David Korten began his professional life as a professor at the Harvard Business School on a mission to lift struggling people in Third World nations out of poverty by sharing the secrets of U.S. business success. Yet, after a couple of decades in which he applied his organizational development strategies in places as far-flung as Ethiopia, Nicaragua, and the Philippines, Korten underwent a change of heart. In 1995, he wrote the bestseller When Corporations Rule the World, followed by a series of books that helped birth the movement known as the New Economy, a call to replace transnational corporate domination with local economies, control, ownership, and self-reliance.
This month, Korten, who is also the co-founder and board chair of YES!, publishes a new book challenging readers to rethink their relationship with Earth—indeed, with all creation, from the smallest quantum particle to the whole of the universe. The world needs “a new story,” he says. “If most species, including Homo sapiens, are to survive, we must recognize Earth as a living being.” Korten talked about his ongoing metamorphosis with YES! Executive Editor Dean Paton.
Dean Paton: Tell me how somebody who was an organizational management specialist, and then a new-economy thought leader, made this leap into what is as much a spiritual proposition as it is a political one—that Earth is a living organism, that we all are essentially a part of this one big life form.
“It comes back to this: Are we a part of nature? Or apart from nature?”
David Korten: It’s not that hard, actually—once you get into the living-Earth frame—to see that Earth is essentially this organization of living organisms creating and maintaining the conditions essential to life. If you’re an organizational expert, or theorist, that raises a really fascinating question: How do these millions of organisms work in concert to maintain life?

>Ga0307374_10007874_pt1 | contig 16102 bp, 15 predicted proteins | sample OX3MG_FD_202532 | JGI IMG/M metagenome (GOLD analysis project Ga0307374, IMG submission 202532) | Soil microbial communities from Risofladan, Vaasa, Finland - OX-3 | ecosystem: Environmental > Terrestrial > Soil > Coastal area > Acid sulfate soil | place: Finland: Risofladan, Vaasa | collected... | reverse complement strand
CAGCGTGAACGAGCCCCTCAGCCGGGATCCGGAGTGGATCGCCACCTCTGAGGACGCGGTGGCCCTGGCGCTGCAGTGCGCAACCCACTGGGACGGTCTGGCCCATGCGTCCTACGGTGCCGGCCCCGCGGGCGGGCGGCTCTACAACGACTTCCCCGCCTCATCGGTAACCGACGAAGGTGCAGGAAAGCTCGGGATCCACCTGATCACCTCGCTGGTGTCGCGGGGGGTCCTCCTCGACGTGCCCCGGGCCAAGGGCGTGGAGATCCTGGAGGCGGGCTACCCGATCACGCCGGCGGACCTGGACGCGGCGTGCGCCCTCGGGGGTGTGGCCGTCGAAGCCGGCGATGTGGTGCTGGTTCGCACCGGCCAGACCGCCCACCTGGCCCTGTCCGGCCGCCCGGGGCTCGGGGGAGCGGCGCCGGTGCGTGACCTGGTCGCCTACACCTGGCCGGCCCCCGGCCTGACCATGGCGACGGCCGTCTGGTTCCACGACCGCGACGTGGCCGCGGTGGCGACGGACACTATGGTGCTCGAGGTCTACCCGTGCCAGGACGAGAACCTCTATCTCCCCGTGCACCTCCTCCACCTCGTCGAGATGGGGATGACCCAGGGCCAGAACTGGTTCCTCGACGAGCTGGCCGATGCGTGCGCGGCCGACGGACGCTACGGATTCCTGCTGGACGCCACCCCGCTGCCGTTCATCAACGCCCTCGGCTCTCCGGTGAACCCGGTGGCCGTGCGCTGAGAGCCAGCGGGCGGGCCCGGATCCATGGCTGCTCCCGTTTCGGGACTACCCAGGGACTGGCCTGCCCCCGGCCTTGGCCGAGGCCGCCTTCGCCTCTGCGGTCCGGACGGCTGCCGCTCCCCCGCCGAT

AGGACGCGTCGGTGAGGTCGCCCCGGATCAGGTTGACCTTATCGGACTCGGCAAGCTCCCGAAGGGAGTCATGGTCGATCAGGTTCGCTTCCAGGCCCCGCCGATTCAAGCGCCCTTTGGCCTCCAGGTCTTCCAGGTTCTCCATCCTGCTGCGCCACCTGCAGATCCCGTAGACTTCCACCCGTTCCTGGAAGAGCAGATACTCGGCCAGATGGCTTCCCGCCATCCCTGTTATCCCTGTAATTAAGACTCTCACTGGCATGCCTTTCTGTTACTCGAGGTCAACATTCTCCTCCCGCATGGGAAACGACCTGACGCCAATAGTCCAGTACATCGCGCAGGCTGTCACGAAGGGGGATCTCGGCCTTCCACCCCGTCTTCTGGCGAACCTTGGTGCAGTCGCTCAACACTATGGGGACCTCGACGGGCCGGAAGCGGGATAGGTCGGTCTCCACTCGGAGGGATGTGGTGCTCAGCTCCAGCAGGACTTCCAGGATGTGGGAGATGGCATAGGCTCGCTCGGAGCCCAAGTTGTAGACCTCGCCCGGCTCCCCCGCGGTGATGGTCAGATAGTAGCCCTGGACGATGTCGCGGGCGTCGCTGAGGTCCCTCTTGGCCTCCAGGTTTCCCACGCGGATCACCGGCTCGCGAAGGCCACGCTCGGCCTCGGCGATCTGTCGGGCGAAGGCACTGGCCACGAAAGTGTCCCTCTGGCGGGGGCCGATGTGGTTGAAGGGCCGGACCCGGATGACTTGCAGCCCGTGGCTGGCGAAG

Paton: As if everything has an intelligence and everything has a purpose? How is that relevant to your new book, Change the Story, Change the Future?
Korten: The new book sets up the juxtaposition between the old “Sacred Money and Markets” story and an emerging “Sacred Life and Living Earth” story. They’re two totally different frames that lead to two totally different ways of thinking about organizing society. You either see life as a means to make money, or you see money as simply a number useful for keeping accounts in service to life, but of no value in itself. Buying into the “Sacred Money and Markets” story that money is wealth and the key to happiness locks us into indentured servitude to corporate rule.
Paton: You’re saying it’s the traditional development model, or transnational capitalism, that damages Earth as a living community, including not just humans but all life forms. Yet we all depend on money, on the market economy. Do you really think we can just stop that dependence?
Korten: We will still use money and markets, but strip away Wall Street’s control of money’s creation and allocation. There was a time in the United States when most of our financial institutions were local. Which essentially meant that local communities were able to create their own credit, or their own money, in response to their own needs. We still depended on banks, but it was a much more democratic process.
Paton: Like George Bailey’s building and loan in It’s a Wonderful Life.
“We humans live by stories.”